Author Ramsay Wood will be speaking at the American Language Center in Fez this Thursday, about his two extraordinary volumes of collected stories. These recount some of the world’s oldest tales about animals and also tell us about the human condition.
|Author Ramsay Wood|
"Humanity goes back to our relationship with animals," says Wood, on the phone from his London home.
It is not surprising then, that the stories travelled across languages, cultures and religions and have been retold for more than 2500 years. "Some of the original stories go back to the time of the Buddha", he says.
In the 1970s, Wood became fascinated by The Pancatantra, an ancient Indian collection of stories, after a journalist friend loaned him a copy. He decided to compile a modern version. It was to be the first time they had appeared in English since 1570.
"It appealed to me as a chess puzzle freak," Wood says. "I didn’t think anyone had dealt with the puzzle. How come it crosses so many boundaries? Does it come from the Buddha or from Hindusim? There is no way of knowing."
His great skill is in storytelling, rather than an academic approach, which makes his books lively and engaging.
"A lot of my stories are about trying to do something - you may come to a bad end, but you have to be brave. As the Persian Sufi poet Saadi said, "Deep in the sea there are riches beyond your imagination. But if you seek safety, that is at the shore."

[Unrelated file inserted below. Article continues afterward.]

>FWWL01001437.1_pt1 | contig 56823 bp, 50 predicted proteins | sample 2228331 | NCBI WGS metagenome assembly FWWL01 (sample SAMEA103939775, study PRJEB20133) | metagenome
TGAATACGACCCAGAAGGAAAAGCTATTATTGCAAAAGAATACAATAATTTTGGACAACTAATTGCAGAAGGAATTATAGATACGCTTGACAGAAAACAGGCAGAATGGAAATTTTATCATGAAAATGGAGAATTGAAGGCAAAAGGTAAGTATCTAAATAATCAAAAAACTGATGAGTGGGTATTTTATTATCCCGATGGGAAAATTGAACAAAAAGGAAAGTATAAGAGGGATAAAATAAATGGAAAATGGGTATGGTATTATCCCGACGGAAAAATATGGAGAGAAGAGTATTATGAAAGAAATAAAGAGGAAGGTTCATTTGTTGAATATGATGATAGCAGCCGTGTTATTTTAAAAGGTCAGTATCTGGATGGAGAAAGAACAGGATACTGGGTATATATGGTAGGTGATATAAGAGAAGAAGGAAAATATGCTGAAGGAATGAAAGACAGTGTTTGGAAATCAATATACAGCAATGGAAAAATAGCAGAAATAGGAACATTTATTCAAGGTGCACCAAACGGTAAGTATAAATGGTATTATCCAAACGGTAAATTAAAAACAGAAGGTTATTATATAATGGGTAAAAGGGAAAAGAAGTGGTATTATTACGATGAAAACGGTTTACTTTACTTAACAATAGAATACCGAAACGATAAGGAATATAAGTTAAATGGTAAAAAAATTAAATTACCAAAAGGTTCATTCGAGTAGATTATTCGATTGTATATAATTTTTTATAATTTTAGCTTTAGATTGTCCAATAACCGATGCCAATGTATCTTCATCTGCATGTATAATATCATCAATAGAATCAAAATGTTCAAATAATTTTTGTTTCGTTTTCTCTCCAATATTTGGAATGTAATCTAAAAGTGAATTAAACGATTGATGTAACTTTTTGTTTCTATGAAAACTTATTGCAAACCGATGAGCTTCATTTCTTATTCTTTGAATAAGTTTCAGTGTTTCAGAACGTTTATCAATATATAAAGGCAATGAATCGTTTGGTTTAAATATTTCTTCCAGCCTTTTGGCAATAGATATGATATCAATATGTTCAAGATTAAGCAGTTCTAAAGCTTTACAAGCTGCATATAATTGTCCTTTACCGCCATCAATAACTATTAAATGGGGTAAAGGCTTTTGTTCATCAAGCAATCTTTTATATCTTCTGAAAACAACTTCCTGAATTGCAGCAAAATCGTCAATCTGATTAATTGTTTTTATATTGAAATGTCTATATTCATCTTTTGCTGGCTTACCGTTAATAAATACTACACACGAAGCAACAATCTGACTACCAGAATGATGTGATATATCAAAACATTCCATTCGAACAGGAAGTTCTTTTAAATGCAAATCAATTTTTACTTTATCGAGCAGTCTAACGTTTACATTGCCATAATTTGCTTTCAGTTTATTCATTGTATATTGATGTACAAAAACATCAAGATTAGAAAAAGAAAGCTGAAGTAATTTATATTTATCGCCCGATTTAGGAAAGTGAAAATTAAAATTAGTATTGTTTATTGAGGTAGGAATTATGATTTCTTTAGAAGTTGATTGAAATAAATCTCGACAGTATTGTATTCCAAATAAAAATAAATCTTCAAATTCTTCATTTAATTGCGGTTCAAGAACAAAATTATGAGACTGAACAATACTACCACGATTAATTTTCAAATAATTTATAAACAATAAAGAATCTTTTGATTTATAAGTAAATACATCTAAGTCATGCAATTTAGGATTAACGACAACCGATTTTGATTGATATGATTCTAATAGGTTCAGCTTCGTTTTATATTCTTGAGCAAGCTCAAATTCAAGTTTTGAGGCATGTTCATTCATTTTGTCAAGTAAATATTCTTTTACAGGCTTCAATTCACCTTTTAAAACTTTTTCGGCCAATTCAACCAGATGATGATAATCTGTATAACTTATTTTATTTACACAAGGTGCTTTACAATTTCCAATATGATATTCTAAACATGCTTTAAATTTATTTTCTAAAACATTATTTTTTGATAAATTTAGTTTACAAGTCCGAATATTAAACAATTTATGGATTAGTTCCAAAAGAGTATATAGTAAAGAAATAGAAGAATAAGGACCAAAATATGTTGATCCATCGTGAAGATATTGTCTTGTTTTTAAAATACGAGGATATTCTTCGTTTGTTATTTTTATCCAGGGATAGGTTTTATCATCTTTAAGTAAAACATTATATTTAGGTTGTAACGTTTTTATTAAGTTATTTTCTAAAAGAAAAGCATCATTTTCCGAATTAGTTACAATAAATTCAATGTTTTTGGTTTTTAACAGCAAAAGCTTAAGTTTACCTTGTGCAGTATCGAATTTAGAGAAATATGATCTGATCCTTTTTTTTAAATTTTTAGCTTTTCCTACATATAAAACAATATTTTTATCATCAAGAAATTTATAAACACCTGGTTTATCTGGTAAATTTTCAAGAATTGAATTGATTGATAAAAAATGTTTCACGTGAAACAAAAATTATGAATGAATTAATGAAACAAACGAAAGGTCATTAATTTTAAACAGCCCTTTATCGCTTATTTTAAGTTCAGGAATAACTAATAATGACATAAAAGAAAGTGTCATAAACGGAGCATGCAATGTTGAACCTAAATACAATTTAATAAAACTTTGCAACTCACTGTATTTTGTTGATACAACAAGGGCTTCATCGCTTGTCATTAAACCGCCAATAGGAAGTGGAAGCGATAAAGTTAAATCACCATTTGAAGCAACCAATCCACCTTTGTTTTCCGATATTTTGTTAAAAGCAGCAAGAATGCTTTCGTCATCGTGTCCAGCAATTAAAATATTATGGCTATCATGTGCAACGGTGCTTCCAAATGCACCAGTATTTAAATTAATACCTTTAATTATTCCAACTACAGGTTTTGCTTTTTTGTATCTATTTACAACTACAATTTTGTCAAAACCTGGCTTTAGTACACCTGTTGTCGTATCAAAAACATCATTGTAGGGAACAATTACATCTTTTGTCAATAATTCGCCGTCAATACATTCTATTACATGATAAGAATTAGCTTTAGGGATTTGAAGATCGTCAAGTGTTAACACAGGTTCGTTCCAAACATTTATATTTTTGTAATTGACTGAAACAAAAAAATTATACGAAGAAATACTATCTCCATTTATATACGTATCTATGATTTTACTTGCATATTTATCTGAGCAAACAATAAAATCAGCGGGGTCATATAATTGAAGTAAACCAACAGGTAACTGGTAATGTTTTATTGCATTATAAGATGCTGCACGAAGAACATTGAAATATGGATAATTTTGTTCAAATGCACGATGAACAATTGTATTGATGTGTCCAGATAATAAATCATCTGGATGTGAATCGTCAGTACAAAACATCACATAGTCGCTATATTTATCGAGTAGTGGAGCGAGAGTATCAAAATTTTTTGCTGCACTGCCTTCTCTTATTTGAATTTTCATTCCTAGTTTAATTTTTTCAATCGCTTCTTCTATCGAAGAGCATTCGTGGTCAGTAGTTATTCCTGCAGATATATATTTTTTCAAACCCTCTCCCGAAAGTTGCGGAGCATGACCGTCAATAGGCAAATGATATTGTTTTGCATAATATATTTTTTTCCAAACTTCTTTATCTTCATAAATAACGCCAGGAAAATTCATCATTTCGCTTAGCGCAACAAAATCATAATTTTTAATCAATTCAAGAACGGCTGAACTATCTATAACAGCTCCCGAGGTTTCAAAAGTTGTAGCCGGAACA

The stories in Kalila and Dimna don't have a moral to them, unlike Aesop's Fables, "but rather a story you can figure out yourself," says Wood. "These stories do something for you, rather than just make you feel goopy. They don’t have just one answer (what you take from them) depends on you and where you are in your life."
Wood was born in Texas in 1943 and his father was a US diplomat. He has lived in Vietnam, the Philippines, Scotland and France. As a teenager, he was apprenticed to the renowned photographer, the late Henri Huet. After leaving Harvard in 1964, he worked as a freelance photojournalist in Britain, East Africa, and Pakistan.
After moving to the UK and founding a picture-frame company, Wood became a founding member of the College of Storytellers in 1981. These days, as well as doing his own writing, he teaches literacy and keyboard skills part-time to dyslexic children.
In his dedication to re-telling the stories of Kalila and Dimna for the modern age, how did Wood select the definitive version of the story?
"it's like being a cook," he explains. "You chose the version that you think works best."
Stories are one of the most significant things we have to exchange as humans. As well as binding us and give cohesiveness to communities, they are also essential for passing on information across time.
"The World is much more mobile than we give it credit for," says Wood. With the advent of the Internet, that has become even more true.
When: Thursday October 20 at 5pm
Where: Room 1 at the ALC/ALIF Centre, Ville Nouvelle, Fez.
Story: Suzanna Clarke